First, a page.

Barring any last minute set backs, Adam will be home with us Saturday!!! Your prayers and support have been incredible. We are forever grateful.  And now all I can think and say is, “thank you God”!

This story is near and dear to my heart for many reasons, but I especially love the paragraph Mimi included about her perception of this “gift” not being the same as God’s. Sometimes we expect certain things from God, we assume He will answer our prayers just the way we think would be best. What’s so amazing in this story is the realization that God does answer prayer. He is always with us. He does not forsake us, forget us, or hurt us, but can we say the same about ourselves? When things don’t go as we think they should, do we forsake God, forget Him, or hurt Him? Do we wonder why He didn’t come through for us? Or do we take Mimi’s approach, seeing God’s perfect grace in the midst of our trials, saying “thank you, God!” for the unexpected and challenging, yet beautiful gifts He creates?

I challenge you to see your circumstances this week through God’s eyes. Ask Him to help you understand what He is doing. Look for his handiwork in the midst of your trials.

When we take a second to look around, we’ll see that God’s perfect grace is all around us.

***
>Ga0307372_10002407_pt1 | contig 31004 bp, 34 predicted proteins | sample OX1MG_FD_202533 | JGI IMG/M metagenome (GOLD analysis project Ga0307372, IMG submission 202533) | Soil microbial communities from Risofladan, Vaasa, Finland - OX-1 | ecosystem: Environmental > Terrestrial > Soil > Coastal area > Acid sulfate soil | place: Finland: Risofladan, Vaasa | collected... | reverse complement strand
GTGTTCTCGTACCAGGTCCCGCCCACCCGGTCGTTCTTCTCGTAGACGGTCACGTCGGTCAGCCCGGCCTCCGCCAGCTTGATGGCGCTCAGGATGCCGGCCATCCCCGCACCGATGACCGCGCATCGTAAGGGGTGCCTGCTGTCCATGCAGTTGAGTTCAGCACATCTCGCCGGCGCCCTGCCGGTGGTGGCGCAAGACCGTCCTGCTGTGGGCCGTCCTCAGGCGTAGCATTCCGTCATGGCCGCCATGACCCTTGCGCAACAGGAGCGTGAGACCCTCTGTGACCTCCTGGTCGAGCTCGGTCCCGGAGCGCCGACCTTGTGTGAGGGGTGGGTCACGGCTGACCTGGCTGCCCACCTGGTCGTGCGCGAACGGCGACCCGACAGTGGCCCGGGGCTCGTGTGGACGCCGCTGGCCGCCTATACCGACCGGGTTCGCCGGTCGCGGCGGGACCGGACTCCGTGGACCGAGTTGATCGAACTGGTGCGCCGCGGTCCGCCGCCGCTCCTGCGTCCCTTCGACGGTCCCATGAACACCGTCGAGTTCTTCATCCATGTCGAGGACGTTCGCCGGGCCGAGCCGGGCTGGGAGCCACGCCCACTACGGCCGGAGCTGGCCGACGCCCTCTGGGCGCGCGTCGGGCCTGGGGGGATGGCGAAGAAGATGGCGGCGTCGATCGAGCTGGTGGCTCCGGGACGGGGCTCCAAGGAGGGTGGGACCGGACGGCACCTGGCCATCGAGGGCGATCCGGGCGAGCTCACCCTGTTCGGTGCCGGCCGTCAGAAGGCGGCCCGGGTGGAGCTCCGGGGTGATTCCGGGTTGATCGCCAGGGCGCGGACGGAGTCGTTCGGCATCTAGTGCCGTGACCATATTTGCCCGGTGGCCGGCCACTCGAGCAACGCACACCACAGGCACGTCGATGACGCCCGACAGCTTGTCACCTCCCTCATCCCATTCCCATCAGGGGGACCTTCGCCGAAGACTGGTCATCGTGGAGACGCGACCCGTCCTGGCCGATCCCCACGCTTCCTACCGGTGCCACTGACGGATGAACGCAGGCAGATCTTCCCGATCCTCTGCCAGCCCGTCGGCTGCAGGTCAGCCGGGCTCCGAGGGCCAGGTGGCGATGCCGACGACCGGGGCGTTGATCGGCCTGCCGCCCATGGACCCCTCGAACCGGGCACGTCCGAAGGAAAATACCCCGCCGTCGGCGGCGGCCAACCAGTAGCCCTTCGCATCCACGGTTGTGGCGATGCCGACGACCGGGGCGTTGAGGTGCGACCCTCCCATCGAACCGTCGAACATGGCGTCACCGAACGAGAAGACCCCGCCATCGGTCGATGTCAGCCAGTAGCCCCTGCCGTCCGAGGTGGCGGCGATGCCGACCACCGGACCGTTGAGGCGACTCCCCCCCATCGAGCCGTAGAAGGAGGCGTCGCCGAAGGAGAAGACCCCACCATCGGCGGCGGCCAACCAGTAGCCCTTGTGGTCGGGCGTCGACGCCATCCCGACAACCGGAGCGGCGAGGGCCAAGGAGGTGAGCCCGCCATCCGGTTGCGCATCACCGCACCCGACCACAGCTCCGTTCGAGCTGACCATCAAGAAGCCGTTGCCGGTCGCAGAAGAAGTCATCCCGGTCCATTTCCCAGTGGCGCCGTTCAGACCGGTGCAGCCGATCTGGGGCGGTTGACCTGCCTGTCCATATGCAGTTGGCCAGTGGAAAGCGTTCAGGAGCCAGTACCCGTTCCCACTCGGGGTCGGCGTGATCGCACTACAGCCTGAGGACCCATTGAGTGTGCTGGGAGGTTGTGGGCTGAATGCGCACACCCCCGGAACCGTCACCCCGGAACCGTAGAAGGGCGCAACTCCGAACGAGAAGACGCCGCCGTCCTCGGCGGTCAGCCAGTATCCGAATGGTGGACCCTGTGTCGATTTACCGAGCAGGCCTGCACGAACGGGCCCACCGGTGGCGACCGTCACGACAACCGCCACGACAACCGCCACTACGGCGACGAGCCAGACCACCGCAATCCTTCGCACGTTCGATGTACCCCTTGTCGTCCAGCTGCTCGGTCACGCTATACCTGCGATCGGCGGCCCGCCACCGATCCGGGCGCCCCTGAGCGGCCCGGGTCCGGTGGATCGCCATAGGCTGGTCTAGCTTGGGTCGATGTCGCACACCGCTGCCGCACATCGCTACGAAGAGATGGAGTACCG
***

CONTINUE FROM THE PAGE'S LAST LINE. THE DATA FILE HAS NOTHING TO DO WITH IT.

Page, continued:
Creative Prayer

After posting about what my iPod taught me, I knew I wanted to change the way I “fit” God into my day.  Fit God into my day? Nah, it’s time for a change. From now on, I’m taking God with me everywhere I go. In fact, instead of taking Him with me, I think I’ll go ahead and let Him take the lead!

1 Thessalonians 5:17 tells us to “pray unceasingly”. We are encouraged to pray at all times. No matter what we are doing, whether going off to work, in meetings, driving our kids around, at home doing housework, out playing sports, whatever we do, we can pray. With this in mind, I’ve researched many ways to not only pray, but pray often.

Prayer Board

Pin photographs and/or sticky notes with names of people and situations to a bulletin board to remind you to pray for them.  You can also pin-up lines from songs, Bible verses, beautiful landscapes, or anything else that inspires you to pray. This is also a great way to teach children to pray! My 3-year-old prays at bedtime and without fail, she closes her eyes, folds her hands and then looks at me and says, “What do I pray about?”  I always tell her she can talk to Jesus about whatever she wants, but a prayer board will be fantastic for her to have hanging on the wall by her bed.

A Five Finger Model of Prayer

Here is a way of using your fingers to trigger thought of different groups of people. This approach would be perfect to use when sitting in traffic, the school pick-up line, grocery store check out, or any other slow-moving situation.